Physical Information: The southwestern star is magnitude 14.9, while the northeastern one is magnitude 15.3. Listed in LEDA as a pair of stars with designation PGC 5067676, but a search of the database for that designation returns no result.
See NGC 3065 or 3066 for images of the region

NGC 3064 (= PGC 28638)
Discovered (Feb 23, 1886) by
Francis Leavenworth
A magnitude 14.1 spiral galaxy (type Sbc?) in Sextans (RA 09 55 41.5, Dec -06 21 50)
Historical Identification: Per Dreyer, NGC 3064 (Leavenworth list I (#159), 1860 RA 09 49 30, NPD 95 42.5) is "extremely faint, very small, extended 45". The position precesses to RA 09 56 29.9, Dec -06 22 16, in a completely stellar field. However, Leander McCormick Observatory right ascensions were notoriously poor, and there is a perfect candidate for what Leavenworth observed less than a minute of time nearly due west, namely the galaxy listed above. The description is a perfect fit and there is nothing else anywhere near Leavenworth's parallel of declination, so the identification is considered certain.
Physical Information: Based on a recessional velocity of 5165 km/sec, NGC 3064 is about 240 million light years away. Given that and its apparent size of about 1.0 by 0.3 arcmin, it is about 70 thousand light years across.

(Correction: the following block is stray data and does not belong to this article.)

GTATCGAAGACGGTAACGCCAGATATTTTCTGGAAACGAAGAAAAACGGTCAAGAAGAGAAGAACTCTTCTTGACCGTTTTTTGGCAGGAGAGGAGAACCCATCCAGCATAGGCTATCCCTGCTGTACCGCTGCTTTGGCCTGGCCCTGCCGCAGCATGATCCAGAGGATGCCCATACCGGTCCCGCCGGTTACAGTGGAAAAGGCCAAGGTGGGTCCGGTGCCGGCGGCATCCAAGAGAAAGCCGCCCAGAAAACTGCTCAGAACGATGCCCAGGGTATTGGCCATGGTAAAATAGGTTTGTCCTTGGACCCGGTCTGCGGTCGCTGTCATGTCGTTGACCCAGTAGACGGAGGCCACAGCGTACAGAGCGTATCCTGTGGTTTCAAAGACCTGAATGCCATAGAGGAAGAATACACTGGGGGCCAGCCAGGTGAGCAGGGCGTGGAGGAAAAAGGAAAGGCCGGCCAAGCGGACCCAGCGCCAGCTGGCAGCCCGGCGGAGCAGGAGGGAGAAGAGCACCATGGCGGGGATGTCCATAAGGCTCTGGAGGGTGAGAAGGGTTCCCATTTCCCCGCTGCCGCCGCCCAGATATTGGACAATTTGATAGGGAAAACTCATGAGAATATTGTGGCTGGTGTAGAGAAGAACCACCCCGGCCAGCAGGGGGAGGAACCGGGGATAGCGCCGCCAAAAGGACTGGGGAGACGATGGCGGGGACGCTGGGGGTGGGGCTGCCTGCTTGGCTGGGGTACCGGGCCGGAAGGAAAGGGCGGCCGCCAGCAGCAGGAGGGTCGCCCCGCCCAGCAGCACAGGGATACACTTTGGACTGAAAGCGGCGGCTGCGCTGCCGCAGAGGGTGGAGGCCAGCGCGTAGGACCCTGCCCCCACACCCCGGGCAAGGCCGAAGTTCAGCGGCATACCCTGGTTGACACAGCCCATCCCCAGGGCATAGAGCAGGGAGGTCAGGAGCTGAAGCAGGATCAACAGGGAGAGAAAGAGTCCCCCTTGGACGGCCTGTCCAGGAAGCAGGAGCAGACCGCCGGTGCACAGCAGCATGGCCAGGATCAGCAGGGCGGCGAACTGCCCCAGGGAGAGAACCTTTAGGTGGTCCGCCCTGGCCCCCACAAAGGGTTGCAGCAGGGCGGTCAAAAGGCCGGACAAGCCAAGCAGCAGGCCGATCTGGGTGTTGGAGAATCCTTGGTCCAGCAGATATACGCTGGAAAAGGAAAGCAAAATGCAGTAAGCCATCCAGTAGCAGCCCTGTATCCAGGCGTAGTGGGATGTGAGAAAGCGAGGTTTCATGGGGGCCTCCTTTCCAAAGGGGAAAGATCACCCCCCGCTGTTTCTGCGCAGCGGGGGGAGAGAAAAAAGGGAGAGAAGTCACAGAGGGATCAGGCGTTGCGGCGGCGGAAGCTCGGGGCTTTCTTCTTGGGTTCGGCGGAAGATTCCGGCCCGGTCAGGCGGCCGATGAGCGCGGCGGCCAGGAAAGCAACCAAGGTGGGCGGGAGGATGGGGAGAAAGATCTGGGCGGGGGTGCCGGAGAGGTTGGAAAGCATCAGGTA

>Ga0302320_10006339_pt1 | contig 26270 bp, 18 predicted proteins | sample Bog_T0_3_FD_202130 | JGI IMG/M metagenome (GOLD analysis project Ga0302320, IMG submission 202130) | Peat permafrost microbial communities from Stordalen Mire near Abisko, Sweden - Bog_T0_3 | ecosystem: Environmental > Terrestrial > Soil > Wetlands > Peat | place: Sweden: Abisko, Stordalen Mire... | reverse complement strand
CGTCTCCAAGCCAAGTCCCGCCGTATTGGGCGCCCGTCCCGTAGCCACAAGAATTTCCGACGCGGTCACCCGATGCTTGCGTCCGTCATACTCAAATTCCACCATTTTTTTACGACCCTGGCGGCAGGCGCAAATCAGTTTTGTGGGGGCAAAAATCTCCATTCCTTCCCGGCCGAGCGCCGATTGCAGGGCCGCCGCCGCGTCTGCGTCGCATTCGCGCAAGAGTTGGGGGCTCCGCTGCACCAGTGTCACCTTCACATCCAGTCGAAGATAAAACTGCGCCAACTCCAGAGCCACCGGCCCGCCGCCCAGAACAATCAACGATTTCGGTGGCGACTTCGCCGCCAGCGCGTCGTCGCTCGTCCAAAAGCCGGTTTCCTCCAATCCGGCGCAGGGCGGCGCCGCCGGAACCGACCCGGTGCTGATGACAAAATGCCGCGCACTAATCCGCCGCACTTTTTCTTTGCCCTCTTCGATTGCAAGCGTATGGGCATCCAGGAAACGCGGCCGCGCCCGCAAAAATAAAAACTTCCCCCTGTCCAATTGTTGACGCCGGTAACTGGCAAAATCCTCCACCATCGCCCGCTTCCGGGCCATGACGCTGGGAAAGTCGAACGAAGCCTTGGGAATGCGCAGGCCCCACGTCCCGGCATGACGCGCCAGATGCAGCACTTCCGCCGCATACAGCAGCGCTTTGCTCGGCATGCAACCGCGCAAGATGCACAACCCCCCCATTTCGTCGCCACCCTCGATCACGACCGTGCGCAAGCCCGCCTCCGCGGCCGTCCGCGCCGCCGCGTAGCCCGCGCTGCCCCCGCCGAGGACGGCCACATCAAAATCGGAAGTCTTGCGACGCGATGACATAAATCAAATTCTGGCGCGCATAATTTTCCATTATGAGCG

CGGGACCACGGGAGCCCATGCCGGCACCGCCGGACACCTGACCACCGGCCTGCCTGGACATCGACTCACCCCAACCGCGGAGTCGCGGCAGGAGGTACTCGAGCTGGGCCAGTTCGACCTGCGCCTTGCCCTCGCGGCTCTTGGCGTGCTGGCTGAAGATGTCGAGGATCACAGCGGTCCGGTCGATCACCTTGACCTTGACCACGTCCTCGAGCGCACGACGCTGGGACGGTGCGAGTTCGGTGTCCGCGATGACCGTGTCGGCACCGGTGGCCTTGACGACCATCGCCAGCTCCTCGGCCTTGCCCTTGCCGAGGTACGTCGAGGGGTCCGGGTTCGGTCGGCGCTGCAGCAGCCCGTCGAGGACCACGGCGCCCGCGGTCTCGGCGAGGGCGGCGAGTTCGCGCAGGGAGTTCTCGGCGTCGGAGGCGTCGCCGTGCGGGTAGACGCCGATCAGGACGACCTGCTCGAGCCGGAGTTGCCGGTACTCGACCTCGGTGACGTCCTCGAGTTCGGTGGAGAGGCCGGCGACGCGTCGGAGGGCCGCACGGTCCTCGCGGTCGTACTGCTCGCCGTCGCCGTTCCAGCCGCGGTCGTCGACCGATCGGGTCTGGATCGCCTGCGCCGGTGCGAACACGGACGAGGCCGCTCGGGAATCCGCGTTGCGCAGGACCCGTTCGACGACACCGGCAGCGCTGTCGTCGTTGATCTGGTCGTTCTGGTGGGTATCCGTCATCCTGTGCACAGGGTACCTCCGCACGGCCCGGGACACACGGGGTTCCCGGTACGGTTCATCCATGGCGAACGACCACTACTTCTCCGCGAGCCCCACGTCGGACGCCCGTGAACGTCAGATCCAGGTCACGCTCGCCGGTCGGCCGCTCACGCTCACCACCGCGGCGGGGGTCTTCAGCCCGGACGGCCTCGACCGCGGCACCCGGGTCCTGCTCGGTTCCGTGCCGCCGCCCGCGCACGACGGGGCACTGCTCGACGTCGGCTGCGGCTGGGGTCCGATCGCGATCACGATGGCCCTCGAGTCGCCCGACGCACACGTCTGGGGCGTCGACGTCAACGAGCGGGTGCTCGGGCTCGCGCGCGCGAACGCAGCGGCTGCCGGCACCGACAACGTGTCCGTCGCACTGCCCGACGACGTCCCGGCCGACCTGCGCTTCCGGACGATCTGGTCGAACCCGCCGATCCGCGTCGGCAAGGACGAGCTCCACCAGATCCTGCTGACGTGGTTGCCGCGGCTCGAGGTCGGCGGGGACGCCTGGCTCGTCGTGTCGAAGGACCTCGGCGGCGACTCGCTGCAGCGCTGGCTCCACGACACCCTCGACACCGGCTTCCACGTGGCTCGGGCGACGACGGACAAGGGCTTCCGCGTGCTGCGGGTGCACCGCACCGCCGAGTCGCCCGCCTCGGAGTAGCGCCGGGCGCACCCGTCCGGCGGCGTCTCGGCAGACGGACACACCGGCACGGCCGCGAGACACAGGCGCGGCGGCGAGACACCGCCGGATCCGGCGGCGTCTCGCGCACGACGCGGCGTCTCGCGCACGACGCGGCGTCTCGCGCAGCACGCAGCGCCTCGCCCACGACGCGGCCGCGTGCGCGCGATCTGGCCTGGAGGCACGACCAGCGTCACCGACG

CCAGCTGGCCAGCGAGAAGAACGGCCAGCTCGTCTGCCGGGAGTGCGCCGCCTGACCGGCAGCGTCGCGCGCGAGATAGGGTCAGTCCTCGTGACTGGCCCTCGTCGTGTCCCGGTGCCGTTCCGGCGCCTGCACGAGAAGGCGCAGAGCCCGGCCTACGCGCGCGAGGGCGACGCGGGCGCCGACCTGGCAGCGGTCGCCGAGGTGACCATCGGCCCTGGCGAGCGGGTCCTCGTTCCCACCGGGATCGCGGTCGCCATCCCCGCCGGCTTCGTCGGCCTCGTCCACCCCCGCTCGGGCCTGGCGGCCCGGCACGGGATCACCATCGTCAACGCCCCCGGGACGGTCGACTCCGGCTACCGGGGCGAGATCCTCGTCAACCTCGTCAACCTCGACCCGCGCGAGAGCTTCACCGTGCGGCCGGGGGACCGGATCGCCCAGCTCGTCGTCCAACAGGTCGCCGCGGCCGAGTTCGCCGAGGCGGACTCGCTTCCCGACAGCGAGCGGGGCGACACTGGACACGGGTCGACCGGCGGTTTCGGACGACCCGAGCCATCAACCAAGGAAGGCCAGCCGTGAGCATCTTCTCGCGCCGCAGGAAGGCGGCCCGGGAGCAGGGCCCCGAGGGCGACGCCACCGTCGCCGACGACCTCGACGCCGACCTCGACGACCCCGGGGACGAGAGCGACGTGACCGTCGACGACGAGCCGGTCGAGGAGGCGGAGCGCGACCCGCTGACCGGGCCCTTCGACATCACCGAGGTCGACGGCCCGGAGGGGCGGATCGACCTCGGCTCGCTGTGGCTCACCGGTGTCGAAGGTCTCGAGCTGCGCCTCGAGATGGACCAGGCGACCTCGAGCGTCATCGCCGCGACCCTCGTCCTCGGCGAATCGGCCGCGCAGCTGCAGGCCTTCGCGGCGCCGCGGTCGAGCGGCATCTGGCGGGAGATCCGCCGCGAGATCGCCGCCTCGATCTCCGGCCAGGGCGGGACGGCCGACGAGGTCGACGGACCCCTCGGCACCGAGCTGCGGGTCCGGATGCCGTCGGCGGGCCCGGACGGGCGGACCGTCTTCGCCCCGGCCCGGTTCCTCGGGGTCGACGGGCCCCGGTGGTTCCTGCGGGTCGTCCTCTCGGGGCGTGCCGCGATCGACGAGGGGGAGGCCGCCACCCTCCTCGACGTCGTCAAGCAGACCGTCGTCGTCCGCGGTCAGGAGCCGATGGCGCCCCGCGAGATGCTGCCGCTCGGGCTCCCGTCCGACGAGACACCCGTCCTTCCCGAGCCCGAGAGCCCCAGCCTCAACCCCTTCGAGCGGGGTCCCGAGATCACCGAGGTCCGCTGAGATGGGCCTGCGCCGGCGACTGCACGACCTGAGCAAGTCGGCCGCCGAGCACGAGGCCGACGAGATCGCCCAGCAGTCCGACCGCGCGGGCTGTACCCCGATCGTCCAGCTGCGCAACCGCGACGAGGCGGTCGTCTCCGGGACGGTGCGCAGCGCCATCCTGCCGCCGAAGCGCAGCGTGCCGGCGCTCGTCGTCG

DSS image of region near spiral galaxy NGC 3064
Above, a 12 arcmin wide DSS image centered on NGC 3064
Below, a 1.2 arcmin wide DSS image of the galaxy
DSS image of spiral galaxy NGC 3064

NGC 3065 (= PGC 29046)
Discovered (Apr 3, 1785) by
William Herschel
Also observed (Nov 4, 1831) by John Herschel
Also observed (Oct 9, 1863) by Heinrich d'Arrest
A magnitude 12.5 lenticular galaxy (type SA0(r)?) in Ursa Major (RA 10 01 55.3, Dec +72 10 13)
Historical Identification: Per Dreyer, NGC 3065 (= GC 1969 = JH 654 = WH II 333, d'Arrest, 1860 RA 09 49 40, NPD 17 09.4) is "pretty faint, very small, round, brighter middle, 11th magnitude star near". The position precesses to RA 10 01 56.5, Dec +72 10 32, well within the northeastern outline of the galaxy listed above, the description is a perfect fit (including the star to the northwest) and the only other objects in the region are accounted for by d'Arrest's observations of NGC 3063 and 3066, so the identification is certain.